Hugo Chavez, the once indefatigable leader of Venezuela, died pleading with his Cuban doctors saying: "I don't want to die", according the one of his closest advisors.
His comments came as it emerged that Chavez's embalmed body will be on permanent display, in the tradition of controversial leaders like China's Mao Zedong and Russia's Vladimir Lenin.
Speaking outside the Fuerte Tiuna military academy in Caracas, where the body is on display, General Jose Ornella said the leader had "suffered greatly", in pain until the end, though admitted he did not know what kind of cancer had taken Chavez's life.
A vendor sells pictures of Venezuelan President Hugo Chavez
“He couldn’t speak but he said it with his lips . . . ‘I don’t want to die. Please don’t let me die.’ Because he loved his country, he sacrificed himself for his country. He suffered a lot,” he said.
Far-fetched conspiracy theories about Chavez's death have been swirling across the continent, with Ornella's interview adding fuel to the already blazing fire. He said: "I think it will be 50 years before they declassify a document that I think will show the hand of the enemy is involved."
Two million people have already filed past Chavez's body, some waiting more than 10 hours in the heat before shuffling past his corpse, laid in a glass-lidded coffin dressed in khaki combat fatigues and a red military beret.
It will be on display for seven days after Friday's state funeral, which is to be attended by 33 heads of state including Raúl Castro, President of Cuba, Iran's Mahmoud Ahmadinejad, and leaders from across Latin America and the Caribbean. US Congressman Gregory Meeks and former Congressman William Delahunt will represent the United States at the funeral.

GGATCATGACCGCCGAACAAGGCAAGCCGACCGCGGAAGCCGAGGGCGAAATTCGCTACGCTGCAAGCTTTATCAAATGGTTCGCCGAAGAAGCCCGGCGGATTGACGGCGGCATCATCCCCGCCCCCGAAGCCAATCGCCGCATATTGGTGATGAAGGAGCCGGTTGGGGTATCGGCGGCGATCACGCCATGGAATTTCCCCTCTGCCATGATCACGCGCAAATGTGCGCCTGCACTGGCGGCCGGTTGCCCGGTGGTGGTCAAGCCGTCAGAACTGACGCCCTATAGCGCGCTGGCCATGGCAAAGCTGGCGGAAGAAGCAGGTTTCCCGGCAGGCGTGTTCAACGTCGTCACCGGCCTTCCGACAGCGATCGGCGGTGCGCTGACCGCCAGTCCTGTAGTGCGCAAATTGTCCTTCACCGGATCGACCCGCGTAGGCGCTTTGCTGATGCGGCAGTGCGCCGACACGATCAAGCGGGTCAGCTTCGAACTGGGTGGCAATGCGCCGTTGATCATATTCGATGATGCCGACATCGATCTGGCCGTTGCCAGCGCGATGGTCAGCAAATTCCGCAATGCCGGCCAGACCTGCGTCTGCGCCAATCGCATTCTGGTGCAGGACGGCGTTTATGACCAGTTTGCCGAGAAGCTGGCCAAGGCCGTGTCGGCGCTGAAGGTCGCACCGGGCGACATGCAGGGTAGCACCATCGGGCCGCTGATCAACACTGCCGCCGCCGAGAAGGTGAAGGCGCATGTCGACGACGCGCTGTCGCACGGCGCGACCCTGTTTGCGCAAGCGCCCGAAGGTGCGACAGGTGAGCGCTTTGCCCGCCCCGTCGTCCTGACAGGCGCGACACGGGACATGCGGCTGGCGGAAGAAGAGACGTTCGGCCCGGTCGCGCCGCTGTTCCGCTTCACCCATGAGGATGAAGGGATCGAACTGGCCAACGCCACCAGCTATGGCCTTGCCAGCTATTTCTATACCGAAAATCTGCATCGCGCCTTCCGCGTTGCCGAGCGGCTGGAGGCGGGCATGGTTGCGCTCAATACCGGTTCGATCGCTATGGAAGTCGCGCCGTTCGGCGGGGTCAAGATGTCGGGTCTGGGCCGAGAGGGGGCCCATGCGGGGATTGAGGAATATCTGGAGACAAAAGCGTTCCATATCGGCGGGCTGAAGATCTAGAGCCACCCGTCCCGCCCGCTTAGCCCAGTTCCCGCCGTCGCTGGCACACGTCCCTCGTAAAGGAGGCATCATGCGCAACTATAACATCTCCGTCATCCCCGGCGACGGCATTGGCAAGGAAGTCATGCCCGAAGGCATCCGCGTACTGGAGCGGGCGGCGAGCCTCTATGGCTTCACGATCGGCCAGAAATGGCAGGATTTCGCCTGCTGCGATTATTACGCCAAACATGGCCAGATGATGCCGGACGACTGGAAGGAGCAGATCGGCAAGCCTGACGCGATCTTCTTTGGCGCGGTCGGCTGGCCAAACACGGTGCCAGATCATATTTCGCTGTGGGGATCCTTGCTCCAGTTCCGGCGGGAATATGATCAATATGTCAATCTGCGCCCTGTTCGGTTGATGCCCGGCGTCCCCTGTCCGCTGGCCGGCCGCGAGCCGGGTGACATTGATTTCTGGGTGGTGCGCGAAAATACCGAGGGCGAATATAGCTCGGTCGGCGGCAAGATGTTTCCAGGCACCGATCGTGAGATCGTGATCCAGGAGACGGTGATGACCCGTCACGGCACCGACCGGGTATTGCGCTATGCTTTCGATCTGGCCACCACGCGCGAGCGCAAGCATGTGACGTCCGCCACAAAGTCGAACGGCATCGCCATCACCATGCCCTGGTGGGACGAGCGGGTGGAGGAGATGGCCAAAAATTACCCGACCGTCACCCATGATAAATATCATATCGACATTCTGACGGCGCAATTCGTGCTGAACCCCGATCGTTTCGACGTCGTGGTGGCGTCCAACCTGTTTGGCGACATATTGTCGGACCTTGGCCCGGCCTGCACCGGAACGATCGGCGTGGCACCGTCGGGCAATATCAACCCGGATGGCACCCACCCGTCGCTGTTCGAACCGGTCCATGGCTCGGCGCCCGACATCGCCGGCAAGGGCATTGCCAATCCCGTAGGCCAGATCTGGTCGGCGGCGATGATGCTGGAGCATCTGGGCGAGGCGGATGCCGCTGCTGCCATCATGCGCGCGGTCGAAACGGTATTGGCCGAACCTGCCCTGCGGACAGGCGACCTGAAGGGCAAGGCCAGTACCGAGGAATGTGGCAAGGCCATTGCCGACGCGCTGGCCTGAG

Foreign Secretary William Hague has said he was "saddened" by the death of Chavez, who he said left a "lasting impression on the country and more widely".
After the funeral, Mr Chavez's body will be taken to a military museum to lie in state for another seven days.
Vice-President Nicolas Maduro, another leader who has said publicly that he believes Chavez's death was not from natural causes, will be sworn in as acting president later on Friday.
He is the mastermind behind the embalming of Chavez. "“We have decided to prepare the body of our ‘Comandante President,’ to embalm it so that it remains open for all time for the people. Just like Ho Chi Minh. Just like Lenin. Just like Mao Zedong,” Maduro said in a statement to the press.
Once the mourning period for Chávez is over, elections will be called, and Maduro will most likely face Henrique Capriles, Chavez's adversary in the last presidential elections.
Capriles is the governor of Miranda state, a devout Catholic who is the grandson of Jewish refugees.
He lost to Mr Chavez by 1.5 million votes, but it was the closest election in the history of Chavez's rule. Capriles has previously vowed to distance himself from leaders like Iran's Ahmadinejad,
Maduro, a former trade union leader, is Chávez’s chosen successor, and will go into the election riding a wave of affection for the former leader.